“The craziest part of this whole process is that no one is paying lip service to ‘let’s do something that’s best for voters,'” Samuels said.
Due to the impasse, candidates across the state must visit places that may not be on the final version of the Congressional voting map.
State Rep. Sara Walsh is running for a heavily Republican district that encompasses parts of central and western Missouri. She was recently at a Lafayette County GOP rally, though there’s no guarantee Republicans will have a chance to vote for her in the 4th District.
“Just like the story of my life, you work very hard,” Walsh said during the reunion.
GOP state Sen. Rick Brattin, who is also seeking the 4th District seat, said the redistricting impasse similarly affects his campaign for Congress. Walsh and Brattin are both campaigning in a district that, however shaped, will be larger than the state of Connecticut.
“You just need to widen the location of the lines,” says Brattin. “I try to use the current 4th Congress as a guide.”
State lawmakers are trying to jump-start the process by moving an alternate map through the legislature, but the proposal is still likely to draw opposition from both sides, especially as it splits a number of counties.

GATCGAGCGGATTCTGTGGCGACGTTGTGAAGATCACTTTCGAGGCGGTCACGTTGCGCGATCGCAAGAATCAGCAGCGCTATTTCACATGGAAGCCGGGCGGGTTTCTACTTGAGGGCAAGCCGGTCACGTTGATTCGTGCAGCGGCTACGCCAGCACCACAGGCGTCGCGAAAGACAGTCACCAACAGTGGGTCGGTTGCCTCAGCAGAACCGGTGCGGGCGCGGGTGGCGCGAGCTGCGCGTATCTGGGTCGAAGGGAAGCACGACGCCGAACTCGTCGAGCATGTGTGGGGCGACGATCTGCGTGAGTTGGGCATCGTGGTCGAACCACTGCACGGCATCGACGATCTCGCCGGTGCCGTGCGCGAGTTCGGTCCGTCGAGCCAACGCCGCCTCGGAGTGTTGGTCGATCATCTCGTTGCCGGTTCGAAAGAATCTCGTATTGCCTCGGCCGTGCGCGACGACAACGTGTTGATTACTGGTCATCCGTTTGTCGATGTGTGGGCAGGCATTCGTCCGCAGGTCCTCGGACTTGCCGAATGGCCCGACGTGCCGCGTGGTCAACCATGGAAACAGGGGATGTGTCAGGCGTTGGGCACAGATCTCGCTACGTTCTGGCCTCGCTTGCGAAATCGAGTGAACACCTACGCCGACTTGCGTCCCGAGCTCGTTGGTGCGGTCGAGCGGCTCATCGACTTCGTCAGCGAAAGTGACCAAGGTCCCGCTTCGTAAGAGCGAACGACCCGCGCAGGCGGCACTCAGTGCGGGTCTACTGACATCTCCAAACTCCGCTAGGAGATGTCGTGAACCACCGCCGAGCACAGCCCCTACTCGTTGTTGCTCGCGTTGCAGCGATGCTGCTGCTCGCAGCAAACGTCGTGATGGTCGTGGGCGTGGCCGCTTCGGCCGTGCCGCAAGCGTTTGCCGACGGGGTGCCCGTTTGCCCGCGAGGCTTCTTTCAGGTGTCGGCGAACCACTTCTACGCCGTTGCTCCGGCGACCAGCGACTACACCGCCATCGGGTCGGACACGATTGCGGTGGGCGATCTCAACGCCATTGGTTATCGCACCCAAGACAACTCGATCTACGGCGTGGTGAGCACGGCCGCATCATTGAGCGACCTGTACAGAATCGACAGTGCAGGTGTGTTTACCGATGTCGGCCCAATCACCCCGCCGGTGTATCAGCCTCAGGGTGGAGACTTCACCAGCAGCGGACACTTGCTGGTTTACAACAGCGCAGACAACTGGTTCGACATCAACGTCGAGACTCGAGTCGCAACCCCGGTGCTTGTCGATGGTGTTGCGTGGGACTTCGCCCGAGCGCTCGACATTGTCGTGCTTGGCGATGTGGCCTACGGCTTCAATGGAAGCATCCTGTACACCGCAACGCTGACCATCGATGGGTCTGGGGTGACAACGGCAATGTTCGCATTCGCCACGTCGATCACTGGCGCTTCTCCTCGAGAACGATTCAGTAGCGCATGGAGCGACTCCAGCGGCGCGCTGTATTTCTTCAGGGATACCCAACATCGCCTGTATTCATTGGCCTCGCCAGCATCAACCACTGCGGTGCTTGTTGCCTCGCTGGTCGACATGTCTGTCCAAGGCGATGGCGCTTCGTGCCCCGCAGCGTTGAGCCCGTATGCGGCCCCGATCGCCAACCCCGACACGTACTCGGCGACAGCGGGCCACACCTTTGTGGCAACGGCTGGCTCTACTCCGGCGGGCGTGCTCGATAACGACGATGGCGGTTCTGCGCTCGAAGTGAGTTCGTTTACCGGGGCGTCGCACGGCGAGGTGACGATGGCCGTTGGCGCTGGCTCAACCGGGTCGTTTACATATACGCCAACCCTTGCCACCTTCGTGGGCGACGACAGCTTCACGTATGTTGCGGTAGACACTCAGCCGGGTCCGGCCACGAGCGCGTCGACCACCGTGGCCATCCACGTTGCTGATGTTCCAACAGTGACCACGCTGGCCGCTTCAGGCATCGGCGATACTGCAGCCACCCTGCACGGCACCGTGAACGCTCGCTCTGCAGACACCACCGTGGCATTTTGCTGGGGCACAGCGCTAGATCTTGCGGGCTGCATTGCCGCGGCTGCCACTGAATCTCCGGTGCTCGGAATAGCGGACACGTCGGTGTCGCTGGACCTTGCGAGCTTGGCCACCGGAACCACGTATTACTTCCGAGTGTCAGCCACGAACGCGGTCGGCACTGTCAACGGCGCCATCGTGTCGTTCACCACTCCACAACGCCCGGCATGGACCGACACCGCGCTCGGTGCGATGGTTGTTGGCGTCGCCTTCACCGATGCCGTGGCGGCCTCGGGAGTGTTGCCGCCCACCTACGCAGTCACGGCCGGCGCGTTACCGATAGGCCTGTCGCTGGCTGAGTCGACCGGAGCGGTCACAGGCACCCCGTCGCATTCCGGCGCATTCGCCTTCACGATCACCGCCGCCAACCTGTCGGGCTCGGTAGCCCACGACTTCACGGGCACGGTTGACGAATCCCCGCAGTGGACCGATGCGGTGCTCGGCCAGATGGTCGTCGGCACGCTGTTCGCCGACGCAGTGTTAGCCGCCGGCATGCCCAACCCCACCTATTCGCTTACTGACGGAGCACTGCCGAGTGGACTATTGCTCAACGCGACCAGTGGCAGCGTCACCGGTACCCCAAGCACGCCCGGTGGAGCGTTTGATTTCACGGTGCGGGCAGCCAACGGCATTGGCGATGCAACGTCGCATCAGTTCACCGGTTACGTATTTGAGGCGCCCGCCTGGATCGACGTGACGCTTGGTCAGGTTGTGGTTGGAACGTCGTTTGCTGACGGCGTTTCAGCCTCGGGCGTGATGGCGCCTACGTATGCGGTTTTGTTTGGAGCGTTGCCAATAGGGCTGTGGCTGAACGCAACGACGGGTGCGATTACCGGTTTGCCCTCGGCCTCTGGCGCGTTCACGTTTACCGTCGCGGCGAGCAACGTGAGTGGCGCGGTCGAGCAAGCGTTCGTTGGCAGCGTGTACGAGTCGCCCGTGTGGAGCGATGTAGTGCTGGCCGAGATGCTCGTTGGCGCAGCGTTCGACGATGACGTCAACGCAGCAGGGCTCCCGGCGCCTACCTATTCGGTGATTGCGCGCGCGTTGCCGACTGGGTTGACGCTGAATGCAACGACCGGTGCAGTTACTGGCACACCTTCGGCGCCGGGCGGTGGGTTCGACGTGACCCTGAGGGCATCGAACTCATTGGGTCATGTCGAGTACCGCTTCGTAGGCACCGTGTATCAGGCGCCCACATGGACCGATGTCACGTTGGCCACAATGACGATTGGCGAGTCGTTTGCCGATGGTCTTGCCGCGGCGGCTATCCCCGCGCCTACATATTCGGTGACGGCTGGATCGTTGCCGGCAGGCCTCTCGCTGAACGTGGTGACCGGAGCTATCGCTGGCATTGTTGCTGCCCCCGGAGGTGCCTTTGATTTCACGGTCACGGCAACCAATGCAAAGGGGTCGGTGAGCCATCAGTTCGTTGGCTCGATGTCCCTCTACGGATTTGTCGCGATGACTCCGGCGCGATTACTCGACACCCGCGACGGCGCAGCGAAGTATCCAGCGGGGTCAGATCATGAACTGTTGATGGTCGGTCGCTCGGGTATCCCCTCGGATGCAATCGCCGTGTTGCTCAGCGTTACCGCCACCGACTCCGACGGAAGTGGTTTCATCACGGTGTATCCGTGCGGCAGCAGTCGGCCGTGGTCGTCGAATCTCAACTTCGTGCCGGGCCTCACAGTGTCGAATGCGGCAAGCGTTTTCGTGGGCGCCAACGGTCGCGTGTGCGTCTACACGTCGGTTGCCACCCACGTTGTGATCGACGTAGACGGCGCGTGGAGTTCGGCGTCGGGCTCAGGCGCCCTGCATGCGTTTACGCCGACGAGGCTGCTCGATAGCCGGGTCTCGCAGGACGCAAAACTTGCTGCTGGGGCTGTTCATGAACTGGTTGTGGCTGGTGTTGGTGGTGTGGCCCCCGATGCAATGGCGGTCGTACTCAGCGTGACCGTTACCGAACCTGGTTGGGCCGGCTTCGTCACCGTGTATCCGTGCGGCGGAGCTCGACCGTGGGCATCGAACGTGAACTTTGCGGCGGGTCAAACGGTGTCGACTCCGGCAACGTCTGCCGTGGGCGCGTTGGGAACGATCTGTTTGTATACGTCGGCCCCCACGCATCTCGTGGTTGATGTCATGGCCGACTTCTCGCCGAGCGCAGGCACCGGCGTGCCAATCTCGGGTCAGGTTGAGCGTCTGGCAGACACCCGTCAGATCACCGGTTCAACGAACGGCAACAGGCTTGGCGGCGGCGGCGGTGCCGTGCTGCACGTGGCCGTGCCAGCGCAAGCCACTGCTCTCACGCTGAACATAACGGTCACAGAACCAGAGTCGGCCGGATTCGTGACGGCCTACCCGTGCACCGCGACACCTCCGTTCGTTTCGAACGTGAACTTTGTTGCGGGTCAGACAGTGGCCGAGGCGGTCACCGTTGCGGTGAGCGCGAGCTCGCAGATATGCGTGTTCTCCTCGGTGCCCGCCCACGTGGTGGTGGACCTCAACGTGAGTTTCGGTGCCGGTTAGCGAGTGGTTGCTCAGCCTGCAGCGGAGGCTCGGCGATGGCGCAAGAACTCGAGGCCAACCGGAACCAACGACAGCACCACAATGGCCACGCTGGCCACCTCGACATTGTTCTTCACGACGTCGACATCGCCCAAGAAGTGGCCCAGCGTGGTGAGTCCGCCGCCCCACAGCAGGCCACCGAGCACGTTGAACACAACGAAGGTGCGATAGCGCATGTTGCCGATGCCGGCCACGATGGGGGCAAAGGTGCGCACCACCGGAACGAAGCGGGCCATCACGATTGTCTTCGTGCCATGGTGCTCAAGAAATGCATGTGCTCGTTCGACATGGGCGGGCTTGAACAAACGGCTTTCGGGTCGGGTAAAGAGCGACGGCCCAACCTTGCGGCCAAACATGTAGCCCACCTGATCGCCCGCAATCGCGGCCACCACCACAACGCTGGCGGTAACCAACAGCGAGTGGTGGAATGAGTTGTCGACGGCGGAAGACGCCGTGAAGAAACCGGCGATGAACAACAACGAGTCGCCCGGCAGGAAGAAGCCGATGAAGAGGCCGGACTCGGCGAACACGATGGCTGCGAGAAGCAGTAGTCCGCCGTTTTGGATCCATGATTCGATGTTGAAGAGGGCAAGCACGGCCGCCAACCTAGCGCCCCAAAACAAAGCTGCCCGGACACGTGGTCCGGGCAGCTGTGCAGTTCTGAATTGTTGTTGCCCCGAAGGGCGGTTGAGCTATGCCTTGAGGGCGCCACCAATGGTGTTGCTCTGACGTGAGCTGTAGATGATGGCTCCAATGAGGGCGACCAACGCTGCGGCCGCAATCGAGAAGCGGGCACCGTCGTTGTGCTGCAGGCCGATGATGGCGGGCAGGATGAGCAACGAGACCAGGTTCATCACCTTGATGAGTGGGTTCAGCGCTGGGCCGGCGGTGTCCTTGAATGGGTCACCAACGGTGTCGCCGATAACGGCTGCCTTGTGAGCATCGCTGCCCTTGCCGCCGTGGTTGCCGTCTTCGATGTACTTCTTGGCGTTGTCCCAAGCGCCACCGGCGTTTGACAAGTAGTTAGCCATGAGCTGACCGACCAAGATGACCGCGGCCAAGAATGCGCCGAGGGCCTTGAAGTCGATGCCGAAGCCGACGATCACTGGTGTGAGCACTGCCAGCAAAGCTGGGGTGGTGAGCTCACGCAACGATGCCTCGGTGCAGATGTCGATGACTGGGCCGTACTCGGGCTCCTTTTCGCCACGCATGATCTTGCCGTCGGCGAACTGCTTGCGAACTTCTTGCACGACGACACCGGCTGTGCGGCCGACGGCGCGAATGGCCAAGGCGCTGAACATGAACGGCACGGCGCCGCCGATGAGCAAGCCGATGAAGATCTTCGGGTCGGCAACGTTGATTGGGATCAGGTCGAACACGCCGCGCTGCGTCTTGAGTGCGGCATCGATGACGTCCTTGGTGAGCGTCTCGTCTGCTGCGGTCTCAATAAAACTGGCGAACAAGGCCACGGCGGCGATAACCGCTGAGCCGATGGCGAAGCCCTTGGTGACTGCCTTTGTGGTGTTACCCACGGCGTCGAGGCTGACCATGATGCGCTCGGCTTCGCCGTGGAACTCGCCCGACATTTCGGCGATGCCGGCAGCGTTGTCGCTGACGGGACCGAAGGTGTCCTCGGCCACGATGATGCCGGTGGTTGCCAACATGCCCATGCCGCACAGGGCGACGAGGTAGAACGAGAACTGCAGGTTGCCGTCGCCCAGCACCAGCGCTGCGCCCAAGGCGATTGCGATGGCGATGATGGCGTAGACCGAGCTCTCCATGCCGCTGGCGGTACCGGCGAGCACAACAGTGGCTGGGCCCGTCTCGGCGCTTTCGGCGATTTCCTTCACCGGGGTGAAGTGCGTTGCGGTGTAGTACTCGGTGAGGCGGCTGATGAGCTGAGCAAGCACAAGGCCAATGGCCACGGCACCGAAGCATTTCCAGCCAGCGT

Republican State Rep. Dan Shaul says he hopes lawmakers can pass a map before adjourning the session.
“I think there’s motivation … on both sides of the aisle to control what the map looks like — to fulfill our constitutional obligation,” says Shaul, who heads a House committee overseeing redistricting. of Congress.
If lawmakers don’t pass something by May 13, there’s no doubt that Missouri would be violating state and federal guidelines on how congressional districts should have equal populations.
What is the remedy for this problem, however, is not so clear.
There have been lawsuits at the state and federal level over lack of progress in redistricting Congress. But Secretary of State Jay Ashcroft, a Republican, notes that nothing in the Missouri Constitution gives judges the power to draw lines in Congress. (In contrast, there is very specific language indicating that a panel of appellate judges draw state legislative maps if the state Senate and state House committees are deadlocked.)
“They don’t just decide we’re going to do something that we don’t have the power to do,” Ashcroft says. “I can’t decide that I have the power to stop people like I’m a highway patrolman. I’m not.”
Ashcroft says there is precedent for federal judges to redraw congressional districts. But he argues there’s a good chance they’ll leave the current map in place due to a legal precedent known as the Purcell principle. This is when judges do not intervene in election-related matters near the date when voters go to the polls.